According to research by Dr. Michael Cherington of the Lightning Data Center at St. Anthony Hospital in Denver and his colleagues, it?s possible to be struck by lightning while inside an airplane.

Their report describes the first known case of a flight attendant who suffered long-term effects after he was struck by lightning while seated in the rear section of the plane. There was no damage to the plane or to other passengers.

“Lightning strikes to commercial airplanes in flight are relatively common, yet passengers and crew are seldom injured,” says Cherington. “We believe the case reported here is the first in the medical literature where the occupant of an airplane has suffered long-term effects from a lightning-induced electrical event.”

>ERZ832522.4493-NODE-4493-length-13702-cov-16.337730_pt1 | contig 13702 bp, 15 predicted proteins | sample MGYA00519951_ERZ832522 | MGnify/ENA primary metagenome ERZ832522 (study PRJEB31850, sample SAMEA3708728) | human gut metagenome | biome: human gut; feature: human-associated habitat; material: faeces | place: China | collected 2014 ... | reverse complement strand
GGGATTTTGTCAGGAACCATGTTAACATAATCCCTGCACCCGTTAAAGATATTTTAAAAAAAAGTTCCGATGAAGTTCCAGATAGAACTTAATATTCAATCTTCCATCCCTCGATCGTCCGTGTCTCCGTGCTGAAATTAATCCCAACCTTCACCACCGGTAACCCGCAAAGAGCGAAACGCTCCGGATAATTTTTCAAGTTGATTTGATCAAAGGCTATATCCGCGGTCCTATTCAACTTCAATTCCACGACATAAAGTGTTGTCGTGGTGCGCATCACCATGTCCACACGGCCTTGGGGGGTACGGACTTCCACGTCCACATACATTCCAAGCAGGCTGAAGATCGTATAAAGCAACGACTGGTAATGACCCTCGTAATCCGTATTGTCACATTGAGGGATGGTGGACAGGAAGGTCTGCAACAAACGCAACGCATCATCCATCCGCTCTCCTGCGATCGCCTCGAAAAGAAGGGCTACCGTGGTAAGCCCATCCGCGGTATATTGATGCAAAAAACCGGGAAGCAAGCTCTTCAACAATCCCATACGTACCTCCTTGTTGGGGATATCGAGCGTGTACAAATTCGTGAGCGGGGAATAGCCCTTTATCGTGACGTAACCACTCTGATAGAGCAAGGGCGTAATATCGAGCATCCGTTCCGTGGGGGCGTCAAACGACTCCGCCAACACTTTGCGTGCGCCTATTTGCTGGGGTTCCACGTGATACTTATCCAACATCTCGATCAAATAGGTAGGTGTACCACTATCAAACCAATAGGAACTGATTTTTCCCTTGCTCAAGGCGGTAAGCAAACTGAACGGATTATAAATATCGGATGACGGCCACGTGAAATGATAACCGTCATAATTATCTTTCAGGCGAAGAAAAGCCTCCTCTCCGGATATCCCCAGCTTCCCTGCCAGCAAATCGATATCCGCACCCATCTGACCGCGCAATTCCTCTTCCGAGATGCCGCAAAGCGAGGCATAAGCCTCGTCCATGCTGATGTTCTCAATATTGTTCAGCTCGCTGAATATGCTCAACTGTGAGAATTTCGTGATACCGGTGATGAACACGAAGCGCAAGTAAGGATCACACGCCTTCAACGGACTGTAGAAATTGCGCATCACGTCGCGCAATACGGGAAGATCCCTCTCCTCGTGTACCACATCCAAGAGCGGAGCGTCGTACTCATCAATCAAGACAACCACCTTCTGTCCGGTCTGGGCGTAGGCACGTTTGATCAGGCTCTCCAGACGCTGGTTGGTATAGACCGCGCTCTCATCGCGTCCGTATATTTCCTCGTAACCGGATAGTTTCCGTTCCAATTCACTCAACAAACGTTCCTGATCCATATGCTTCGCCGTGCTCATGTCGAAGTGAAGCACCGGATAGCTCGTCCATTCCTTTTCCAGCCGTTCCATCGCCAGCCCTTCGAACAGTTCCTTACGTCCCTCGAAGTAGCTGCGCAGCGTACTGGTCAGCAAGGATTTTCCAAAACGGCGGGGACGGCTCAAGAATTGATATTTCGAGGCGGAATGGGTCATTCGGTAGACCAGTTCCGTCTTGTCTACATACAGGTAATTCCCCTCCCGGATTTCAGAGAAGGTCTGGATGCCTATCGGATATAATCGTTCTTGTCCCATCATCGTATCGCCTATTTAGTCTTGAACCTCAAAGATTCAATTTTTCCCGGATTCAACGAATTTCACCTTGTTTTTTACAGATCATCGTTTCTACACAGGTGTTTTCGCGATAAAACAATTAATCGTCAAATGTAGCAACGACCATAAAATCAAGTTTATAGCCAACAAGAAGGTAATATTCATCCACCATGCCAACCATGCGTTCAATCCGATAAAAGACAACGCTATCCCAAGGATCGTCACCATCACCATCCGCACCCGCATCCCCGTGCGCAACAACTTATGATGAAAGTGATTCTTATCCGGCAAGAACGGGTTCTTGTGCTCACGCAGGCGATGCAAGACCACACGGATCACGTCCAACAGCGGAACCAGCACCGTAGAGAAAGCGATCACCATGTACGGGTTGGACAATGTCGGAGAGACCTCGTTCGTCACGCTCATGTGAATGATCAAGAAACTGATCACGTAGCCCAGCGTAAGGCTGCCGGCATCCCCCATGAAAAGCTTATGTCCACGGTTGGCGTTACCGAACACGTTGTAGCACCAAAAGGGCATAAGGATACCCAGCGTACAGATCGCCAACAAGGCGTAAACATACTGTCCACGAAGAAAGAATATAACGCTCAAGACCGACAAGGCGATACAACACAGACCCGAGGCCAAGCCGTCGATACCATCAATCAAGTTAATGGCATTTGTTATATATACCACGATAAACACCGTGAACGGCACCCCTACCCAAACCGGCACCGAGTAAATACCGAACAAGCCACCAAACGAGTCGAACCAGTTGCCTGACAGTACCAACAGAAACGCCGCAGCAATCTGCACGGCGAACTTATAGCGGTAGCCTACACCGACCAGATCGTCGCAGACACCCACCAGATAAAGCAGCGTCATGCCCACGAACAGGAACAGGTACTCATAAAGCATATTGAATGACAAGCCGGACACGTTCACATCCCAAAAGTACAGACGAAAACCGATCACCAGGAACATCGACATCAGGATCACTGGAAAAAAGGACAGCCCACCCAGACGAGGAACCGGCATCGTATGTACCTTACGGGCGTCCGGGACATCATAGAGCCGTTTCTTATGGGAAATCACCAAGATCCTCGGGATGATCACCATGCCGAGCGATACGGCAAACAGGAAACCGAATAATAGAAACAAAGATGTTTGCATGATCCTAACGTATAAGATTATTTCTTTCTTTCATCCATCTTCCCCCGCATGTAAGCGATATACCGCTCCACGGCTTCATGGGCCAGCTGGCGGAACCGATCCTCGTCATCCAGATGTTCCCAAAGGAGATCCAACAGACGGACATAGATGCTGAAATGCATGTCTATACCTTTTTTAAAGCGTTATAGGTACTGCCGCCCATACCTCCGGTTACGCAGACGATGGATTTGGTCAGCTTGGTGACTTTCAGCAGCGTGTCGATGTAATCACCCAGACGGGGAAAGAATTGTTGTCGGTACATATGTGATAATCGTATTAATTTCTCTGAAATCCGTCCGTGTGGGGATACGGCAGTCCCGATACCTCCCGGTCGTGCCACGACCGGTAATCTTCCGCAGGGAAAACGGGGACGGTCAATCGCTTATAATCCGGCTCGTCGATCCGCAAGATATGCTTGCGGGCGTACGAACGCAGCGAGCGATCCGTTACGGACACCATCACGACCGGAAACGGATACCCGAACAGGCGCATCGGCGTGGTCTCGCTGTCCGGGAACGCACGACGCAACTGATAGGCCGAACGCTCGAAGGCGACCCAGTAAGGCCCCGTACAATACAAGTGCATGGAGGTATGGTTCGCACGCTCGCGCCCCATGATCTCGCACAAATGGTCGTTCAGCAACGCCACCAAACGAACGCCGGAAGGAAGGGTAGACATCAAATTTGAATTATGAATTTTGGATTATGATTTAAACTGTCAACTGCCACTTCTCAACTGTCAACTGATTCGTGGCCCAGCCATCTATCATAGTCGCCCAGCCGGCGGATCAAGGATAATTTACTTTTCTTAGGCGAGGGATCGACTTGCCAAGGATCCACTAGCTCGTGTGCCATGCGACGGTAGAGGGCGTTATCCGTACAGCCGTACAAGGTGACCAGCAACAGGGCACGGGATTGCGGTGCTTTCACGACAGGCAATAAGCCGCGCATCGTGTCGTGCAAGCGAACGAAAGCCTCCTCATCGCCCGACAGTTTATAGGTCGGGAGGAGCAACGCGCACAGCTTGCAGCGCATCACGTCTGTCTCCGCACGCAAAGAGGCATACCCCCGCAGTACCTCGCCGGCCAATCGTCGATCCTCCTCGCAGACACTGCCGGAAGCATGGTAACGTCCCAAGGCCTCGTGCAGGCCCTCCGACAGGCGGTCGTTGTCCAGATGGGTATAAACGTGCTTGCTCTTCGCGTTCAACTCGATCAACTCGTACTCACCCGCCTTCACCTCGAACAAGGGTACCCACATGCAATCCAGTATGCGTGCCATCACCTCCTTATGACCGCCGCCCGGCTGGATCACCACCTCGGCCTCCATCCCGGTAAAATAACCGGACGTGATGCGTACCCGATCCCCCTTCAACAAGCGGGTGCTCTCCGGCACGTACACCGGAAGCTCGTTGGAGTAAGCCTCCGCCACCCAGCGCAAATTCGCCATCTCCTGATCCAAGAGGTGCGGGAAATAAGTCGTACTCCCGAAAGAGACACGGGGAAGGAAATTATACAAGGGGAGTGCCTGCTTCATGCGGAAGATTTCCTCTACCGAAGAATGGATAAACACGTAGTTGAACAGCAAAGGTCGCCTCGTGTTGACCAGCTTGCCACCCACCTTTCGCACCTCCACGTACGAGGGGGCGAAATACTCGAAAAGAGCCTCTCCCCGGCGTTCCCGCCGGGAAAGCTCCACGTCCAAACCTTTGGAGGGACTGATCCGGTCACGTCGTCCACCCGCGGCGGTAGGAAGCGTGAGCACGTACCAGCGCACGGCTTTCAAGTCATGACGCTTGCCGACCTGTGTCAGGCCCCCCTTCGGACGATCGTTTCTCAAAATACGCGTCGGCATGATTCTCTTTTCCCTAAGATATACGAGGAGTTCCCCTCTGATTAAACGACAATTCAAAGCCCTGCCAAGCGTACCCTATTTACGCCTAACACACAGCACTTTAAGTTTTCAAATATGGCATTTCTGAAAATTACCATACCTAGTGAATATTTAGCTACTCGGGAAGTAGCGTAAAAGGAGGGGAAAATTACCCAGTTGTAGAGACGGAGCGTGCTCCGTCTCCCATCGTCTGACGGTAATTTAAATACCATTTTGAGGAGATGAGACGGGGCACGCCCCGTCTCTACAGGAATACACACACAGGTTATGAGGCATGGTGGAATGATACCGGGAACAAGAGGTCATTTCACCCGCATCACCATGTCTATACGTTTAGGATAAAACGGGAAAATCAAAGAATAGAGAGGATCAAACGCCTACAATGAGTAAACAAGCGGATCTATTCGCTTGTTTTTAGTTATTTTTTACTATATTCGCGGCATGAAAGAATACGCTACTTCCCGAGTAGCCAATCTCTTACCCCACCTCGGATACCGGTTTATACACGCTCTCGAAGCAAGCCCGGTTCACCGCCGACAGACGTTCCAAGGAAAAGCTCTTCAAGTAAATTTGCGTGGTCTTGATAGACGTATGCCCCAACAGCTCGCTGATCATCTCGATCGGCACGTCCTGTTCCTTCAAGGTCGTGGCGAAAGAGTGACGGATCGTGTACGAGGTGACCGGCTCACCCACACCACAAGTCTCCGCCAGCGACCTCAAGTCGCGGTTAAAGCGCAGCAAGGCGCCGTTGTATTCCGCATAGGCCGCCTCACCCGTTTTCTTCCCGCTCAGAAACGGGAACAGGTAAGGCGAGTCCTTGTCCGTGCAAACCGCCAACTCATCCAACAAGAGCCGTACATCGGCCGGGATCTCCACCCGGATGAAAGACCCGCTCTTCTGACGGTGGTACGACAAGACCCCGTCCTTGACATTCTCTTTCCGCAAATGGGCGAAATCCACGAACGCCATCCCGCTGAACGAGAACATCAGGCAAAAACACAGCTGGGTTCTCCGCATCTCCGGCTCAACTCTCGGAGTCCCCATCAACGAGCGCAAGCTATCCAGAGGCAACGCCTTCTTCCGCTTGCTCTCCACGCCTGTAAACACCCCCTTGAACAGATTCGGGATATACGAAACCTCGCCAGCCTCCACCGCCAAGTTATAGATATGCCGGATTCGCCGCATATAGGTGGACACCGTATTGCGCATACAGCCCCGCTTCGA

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A group of engineers plan to fire supersonic jets of salty water towards storm clouds in order to trigger lightning. If it works, they say their system could ultimately be used to protect people and property from lightning strikes.

The National Severe Storms Laboratory in Norman, Oklahoma, says lightning hits around 600 people each year in the U.S., killing 100. The majority of victims are in sports grounds or playgrounds when struck. The strikes lead to $5 million in insurance claims every year, so predicting when and where lightning will strike is important.
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